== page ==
Barnett's shark cull plan comes unstuck
Western Australian Premier Colin Barnett's unpopular shark cull policy is facing legal and political hurdles as activists plan protest actions for February 1.
On January 22, the media reported that an unidentified fisher had been contracted to administer the baitlines along the south-west coast of WA, even though he admitted to have “practically no experience as a shark fisher”. He had a “direct line” to police should his activities be interfered with, he said.
Despite reports that this contract meant the policy was going ahead smoothly, all interested contractors for the Perth metropolitan area have withdrawn their bids to administer the shark cull policy.
The government would instead direct the fisheries department to implement the policy. The Community and Public Sector Union, which covers department staff, expressed concern about the arrangement.
Greens MLC Lynn MacLaren said this is a sign the policy is in a shambles: “The WA Fisheries Department’s mission is to conserve and manage the aquatic resources of WA to ensure there are ‘fish for the future’ — the shark cull completely contradicts this.”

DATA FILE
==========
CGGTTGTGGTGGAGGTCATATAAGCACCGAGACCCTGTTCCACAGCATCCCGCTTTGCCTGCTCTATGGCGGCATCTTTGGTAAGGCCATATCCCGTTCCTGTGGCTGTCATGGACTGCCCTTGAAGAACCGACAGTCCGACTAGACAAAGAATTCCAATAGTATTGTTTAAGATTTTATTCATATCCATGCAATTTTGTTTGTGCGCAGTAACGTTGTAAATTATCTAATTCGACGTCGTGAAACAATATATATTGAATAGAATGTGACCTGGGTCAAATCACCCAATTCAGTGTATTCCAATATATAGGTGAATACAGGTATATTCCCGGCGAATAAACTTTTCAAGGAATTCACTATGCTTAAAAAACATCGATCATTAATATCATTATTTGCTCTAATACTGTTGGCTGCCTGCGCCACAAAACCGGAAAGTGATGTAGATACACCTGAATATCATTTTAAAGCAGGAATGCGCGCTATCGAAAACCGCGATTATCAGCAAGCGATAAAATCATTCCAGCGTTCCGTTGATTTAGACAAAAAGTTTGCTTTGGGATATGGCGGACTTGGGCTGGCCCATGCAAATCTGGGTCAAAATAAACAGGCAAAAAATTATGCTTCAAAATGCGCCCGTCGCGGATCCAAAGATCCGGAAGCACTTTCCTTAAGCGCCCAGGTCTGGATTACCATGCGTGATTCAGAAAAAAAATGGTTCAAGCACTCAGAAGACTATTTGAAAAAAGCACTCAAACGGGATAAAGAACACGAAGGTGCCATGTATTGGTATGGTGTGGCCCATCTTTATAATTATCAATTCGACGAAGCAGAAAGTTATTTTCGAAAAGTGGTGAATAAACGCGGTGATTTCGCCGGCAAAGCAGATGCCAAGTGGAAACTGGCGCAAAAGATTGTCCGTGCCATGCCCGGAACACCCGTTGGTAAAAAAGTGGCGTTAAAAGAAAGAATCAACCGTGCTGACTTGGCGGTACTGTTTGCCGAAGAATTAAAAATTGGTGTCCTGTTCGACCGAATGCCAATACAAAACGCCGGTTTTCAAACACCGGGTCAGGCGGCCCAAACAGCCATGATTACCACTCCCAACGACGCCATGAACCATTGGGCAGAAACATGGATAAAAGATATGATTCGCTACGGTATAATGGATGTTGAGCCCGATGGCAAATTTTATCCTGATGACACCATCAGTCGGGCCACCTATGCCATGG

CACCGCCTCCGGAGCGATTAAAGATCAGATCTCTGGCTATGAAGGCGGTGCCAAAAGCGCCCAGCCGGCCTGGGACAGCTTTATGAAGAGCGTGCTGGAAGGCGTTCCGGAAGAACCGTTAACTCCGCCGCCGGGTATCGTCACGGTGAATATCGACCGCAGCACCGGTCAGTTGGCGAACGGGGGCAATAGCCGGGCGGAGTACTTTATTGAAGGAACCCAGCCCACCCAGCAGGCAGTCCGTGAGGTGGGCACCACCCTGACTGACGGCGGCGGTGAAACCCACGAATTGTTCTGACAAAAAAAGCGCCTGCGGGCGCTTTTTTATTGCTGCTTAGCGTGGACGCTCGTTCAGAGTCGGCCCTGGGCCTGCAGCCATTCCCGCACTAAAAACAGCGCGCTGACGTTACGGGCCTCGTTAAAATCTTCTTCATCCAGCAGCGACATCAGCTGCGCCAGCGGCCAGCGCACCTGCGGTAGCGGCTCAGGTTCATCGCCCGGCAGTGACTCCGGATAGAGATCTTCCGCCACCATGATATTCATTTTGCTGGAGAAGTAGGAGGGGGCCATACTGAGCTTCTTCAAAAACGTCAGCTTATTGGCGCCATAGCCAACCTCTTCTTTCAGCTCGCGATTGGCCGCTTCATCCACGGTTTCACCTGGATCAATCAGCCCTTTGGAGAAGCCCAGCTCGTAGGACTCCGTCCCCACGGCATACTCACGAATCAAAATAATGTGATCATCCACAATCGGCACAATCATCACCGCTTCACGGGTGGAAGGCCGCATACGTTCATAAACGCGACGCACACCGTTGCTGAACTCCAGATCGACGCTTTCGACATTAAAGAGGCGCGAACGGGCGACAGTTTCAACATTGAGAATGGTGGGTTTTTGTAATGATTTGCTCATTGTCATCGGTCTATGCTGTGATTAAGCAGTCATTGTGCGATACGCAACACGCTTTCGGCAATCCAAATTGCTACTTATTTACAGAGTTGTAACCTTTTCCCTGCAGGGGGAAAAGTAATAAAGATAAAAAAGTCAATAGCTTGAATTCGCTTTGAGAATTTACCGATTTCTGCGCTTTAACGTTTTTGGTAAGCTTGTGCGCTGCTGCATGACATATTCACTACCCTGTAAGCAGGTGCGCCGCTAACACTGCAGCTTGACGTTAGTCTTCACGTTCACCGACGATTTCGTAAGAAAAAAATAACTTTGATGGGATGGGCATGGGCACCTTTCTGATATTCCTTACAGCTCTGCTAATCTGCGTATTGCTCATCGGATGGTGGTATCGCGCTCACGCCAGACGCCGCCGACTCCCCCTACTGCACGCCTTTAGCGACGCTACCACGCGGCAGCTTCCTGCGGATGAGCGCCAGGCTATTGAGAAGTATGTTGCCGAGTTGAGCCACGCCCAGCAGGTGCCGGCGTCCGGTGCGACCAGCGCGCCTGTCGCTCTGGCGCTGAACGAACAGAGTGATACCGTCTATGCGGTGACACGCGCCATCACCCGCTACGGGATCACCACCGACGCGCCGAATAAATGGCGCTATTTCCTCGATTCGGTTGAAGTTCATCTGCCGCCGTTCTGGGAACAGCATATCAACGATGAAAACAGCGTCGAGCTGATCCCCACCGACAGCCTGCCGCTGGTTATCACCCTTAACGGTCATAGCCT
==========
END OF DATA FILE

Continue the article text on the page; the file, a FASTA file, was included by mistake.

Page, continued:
At the same time, a new opinion poll of 300 Perth residents found that two-thirds opposed the policy. A petition with 8000 signatures opposing the cull was presented to Barnett's office on January 16.
It has also been revealed that the federal government has given only temporary permission to implement the policy. The state government needs federal approval to implement the policy because the killing of the endangered sharks targeted by the policy contravenes federal environmental law.
Activists have also said the shark cull runs contrary to the Wildlife Conservation Act and the Fish Resource Management Act. The cull is also against international environment treaties.
Protest organiser Natalie Banks told Green Left Weekly that protests will take place in 11 places across Australia and New Zealand on February 1.